ISLAMABAD: As the United Nations Satellite Centre’s imagery indicates an estimated eight million people still potentially exposed to floodwaters or living close to flooded areas, the latest UN report released on Tuesday said floodwaters still present in 11 districts of Sindh and two districts of Balochistan.
The UN Office for the Coordination of Humanitarian Assistance’s report said floodwaters continued to recede in many flood-affected areas of the country, but standing floodwaters continue to be present in Dadu, Kambar-Shahdadkot, Khairpur, Mirpurkhas, Jamshoro, Sanghar, Umerkot, Badin, Shaheed Benazirabad and Naushahro Feroze districts in Sindh, and Sohbatpur and Jafferabad districts in Balochistan.
The report says the floods have had a significant impact on health, particularly for children. Poor sanitation and contaminated water resources are adversely affecting the health and wellbeing of children as cases of diarrhea and other waterborne diseases are still prevalent.
Moreover, overcrowded and makeshift shelters, damaged health infrastructure and inadequate water and sanitation have compounded the risk of measles and rubella, along with waterborne skin and respiratory illnesses.
The floods have exacerbated underlying vulnerabilities that existed in flood-affected areas prior to recent flooding. According to WHO, Pakistan is among the top 10 countries in the world with a large pool of unvaccinated or under-vaccinated children and is home to more than 600,000 children who have not received a single vaccine dose.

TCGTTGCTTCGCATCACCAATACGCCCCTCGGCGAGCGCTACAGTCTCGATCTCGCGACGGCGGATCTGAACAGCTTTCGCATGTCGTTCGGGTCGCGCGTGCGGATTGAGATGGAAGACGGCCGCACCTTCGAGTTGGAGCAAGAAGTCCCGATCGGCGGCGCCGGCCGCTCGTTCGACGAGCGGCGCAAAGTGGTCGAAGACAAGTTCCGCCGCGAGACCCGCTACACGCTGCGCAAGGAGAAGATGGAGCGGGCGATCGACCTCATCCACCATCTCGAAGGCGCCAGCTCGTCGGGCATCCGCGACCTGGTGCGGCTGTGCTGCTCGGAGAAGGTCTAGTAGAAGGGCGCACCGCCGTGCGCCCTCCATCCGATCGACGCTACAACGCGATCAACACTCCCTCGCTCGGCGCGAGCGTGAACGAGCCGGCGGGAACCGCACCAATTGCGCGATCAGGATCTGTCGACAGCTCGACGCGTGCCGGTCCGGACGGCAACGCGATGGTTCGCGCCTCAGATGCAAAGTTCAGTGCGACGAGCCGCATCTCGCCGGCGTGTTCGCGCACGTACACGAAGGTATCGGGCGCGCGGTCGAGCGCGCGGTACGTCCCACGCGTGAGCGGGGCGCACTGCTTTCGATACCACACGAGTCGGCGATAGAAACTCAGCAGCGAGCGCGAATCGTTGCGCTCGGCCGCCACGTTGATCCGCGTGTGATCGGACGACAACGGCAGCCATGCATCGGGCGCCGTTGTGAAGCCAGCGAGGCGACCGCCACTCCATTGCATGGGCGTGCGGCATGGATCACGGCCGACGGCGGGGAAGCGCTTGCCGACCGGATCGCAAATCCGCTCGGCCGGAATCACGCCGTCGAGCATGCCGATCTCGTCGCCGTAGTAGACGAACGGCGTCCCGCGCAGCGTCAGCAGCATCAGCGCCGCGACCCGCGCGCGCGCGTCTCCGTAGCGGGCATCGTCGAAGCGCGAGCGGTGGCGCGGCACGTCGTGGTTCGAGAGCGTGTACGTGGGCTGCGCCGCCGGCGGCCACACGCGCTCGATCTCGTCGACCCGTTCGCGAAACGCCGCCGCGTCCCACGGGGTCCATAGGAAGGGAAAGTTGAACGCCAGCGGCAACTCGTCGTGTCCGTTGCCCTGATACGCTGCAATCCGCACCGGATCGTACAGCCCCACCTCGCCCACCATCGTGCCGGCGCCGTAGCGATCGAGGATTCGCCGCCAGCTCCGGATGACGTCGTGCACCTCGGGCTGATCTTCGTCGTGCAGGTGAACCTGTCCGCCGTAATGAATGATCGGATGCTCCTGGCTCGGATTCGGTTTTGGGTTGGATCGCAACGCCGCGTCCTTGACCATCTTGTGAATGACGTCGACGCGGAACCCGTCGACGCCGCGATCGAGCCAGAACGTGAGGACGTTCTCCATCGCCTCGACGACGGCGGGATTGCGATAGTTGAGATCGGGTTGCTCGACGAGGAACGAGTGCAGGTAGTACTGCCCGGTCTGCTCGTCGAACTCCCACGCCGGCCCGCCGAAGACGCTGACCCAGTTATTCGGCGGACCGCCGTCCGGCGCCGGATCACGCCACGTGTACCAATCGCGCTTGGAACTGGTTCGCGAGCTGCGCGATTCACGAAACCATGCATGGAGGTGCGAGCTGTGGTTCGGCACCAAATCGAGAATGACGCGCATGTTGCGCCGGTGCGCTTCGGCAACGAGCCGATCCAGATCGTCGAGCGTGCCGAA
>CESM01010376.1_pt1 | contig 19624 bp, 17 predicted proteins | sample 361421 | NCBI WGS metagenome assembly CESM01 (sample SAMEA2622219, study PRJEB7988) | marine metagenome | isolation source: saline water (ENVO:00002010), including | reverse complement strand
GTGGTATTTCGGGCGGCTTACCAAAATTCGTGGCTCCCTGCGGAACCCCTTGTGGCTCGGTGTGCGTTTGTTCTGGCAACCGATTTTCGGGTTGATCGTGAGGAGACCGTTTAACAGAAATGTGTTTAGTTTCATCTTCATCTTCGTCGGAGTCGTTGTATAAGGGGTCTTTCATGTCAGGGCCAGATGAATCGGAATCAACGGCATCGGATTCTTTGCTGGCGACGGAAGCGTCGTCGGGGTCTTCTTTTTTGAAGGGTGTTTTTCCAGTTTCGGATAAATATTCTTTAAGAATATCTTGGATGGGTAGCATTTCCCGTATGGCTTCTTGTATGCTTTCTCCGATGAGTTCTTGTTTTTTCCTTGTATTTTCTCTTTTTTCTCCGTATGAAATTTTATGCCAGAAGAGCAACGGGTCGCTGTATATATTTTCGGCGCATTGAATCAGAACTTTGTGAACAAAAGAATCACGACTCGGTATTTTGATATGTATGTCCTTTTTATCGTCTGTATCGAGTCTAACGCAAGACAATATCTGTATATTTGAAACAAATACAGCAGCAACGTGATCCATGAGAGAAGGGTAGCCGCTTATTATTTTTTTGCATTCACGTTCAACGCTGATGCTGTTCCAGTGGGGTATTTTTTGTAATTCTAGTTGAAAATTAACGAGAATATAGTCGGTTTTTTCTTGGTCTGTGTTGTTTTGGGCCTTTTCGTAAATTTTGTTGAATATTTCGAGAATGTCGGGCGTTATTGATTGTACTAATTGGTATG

The recent floods have compounded the problem, further reducing access to routine immunisation services, especially in flood-affected districts.
Major immunisation service delivery interruptions have been reported in Balochistan and Sindh. A recent need and gaps analysis by partners in the food security sector indicates a persistent and increasing need for emergency food assistance moving into the first quarter of 2023.
The report says a failure to address this need would worsen the already frail food security situation and drive more people into crisis and emergency levels. The food security situation of an estimated additional 1.1 million people is deteriorating and is forecast to fall into the emergency food security phase between January and March 2023.
Evidence from available data indicates that relief response to date has fallen well short of the need, with over 5.1 million people now experiencing IPC 4 conditions in flood-affected areas.
According to the Provincial Disaster Management Authority of Sindh, over 240,000 people remain displaced in the province as of Dec 3, down from 6.5 million in early September. Nearly 90 per cent of flood-displaced people are reportedly with host communities, while the remaining are in tent cities and relief camps.
While receding flood waters have allowed millions of people to return to their homes, there are reports of significant service gaps in areas of return, in addition to exten-sive impacts to homes, agriculture and livelihood.
According to WHO, cases of malaria, cholera, acute watery diarrheal diseases, and dengue fever are declining in most of the flood-affected districts. Overall, malaria cases have reduced to around 50,000 from over 100,000 confirmed cases in early October. Malaria cases have declined by 25pc in Balochistan, 58pc in Khyber Pakhtunkhwa and 67pc in Sindh.